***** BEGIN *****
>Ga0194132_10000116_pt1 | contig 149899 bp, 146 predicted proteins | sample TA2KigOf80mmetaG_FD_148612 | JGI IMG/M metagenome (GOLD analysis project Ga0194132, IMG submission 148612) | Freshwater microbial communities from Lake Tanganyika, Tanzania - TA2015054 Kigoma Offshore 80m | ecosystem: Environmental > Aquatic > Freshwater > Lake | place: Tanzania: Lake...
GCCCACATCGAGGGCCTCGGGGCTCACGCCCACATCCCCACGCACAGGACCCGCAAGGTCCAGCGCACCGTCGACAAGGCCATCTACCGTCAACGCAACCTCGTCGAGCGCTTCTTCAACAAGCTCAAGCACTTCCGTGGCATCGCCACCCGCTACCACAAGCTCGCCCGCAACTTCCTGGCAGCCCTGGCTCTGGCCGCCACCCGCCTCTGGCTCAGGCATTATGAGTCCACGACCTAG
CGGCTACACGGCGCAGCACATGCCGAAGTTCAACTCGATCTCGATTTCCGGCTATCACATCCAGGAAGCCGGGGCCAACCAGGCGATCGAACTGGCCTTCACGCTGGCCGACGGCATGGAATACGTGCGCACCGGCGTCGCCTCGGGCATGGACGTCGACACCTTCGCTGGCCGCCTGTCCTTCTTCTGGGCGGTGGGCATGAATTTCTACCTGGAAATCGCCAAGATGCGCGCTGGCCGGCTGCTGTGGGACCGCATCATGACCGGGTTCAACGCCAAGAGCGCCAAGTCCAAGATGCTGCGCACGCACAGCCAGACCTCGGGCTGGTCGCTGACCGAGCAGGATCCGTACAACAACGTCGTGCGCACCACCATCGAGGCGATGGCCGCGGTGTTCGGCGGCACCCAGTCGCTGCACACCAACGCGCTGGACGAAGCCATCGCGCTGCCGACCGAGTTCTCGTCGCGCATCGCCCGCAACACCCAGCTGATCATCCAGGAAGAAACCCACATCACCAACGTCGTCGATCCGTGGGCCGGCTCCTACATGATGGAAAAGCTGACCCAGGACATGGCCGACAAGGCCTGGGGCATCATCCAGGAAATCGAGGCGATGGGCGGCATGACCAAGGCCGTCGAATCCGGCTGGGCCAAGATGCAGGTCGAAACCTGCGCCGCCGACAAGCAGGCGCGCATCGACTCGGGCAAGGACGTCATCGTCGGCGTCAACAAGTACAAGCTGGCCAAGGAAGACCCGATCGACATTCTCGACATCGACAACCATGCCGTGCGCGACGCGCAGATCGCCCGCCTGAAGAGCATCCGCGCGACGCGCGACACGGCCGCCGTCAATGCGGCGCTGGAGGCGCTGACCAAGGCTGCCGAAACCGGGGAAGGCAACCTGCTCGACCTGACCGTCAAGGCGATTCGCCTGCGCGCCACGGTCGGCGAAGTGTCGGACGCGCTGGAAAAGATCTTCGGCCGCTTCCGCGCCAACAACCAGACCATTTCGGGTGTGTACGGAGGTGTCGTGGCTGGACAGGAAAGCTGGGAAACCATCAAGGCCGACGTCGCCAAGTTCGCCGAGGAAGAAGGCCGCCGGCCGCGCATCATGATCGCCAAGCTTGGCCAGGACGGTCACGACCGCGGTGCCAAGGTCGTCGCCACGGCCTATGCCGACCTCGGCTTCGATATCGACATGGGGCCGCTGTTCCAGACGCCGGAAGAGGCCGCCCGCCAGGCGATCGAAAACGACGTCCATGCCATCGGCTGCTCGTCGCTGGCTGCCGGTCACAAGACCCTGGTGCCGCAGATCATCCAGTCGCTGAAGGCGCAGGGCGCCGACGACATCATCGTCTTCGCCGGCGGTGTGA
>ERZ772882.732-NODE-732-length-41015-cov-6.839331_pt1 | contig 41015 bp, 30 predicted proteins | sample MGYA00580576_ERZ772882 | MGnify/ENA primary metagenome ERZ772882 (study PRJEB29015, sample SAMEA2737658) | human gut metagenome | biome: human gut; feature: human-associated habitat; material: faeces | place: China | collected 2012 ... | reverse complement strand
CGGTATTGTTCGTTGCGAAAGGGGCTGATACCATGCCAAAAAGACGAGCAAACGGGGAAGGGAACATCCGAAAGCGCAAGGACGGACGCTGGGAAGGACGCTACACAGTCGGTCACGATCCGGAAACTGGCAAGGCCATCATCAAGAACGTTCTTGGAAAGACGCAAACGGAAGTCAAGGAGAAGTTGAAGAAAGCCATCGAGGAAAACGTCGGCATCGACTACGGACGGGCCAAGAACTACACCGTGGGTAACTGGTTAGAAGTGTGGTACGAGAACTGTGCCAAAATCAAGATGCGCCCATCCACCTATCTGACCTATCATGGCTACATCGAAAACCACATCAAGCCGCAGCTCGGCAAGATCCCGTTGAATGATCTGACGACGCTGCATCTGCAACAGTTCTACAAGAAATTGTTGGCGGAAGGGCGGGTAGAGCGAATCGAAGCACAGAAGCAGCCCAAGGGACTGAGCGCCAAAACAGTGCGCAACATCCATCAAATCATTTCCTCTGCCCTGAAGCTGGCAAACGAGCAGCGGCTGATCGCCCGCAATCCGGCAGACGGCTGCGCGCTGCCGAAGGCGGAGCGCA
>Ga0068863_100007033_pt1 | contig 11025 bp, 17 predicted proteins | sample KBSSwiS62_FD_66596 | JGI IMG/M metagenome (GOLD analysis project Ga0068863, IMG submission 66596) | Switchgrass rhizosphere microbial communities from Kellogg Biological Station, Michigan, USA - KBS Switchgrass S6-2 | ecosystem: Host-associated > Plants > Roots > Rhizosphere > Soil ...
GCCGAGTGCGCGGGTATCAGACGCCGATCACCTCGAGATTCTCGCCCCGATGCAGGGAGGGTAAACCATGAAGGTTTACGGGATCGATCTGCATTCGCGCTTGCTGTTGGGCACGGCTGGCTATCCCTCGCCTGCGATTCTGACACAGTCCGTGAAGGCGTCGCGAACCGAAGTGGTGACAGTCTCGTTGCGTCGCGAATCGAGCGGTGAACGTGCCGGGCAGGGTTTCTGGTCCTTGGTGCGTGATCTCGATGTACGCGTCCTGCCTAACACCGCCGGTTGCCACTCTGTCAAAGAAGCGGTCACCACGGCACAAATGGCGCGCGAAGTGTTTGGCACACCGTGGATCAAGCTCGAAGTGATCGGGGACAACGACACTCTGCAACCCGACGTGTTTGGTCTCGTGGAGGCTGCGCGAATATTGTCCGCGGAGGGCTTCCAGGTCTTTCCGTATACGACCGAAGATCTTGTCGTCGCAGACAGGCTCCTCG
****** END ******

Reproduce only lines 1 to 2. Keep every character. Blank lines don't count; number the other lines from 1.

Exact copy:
>Ga0194132_10000116_pt1 | contig 149899 bp, 146 predicted proteins | sample TA2KigOf80mmetaG_FD_148612 | JGI IMG/M metagenome (GOLD analysis project Ga0194132, IMG submission 148612) | Freshwater microbial communities from Lake Tanganyika, Tanzania - TA2015054 Kigoma Offshore 80m | ecosystem: Environmental > Aquatic > Freshwater > Lake | place: Tanzania: Lake...
GCCCACATCGAGGGCCTCGGGGCTCACGCCCACATCCCCACGCACAGGACCCGCAAGGTCCAGCGCACCGTCGACAAGGCCATCTACCGTCAACGCAACCTCGTCGAGCGCTTCTTCAACAAGCTCAAGCACTTCCGTGGCATCGCCACCCGCTACCACAAGCTCGCCCGCAACTTCCTGGCAGCCCTGGCTCTGGCCGCCACCCGCCTCTGGCTCAGGCATTATGAGTCCACGACCTAG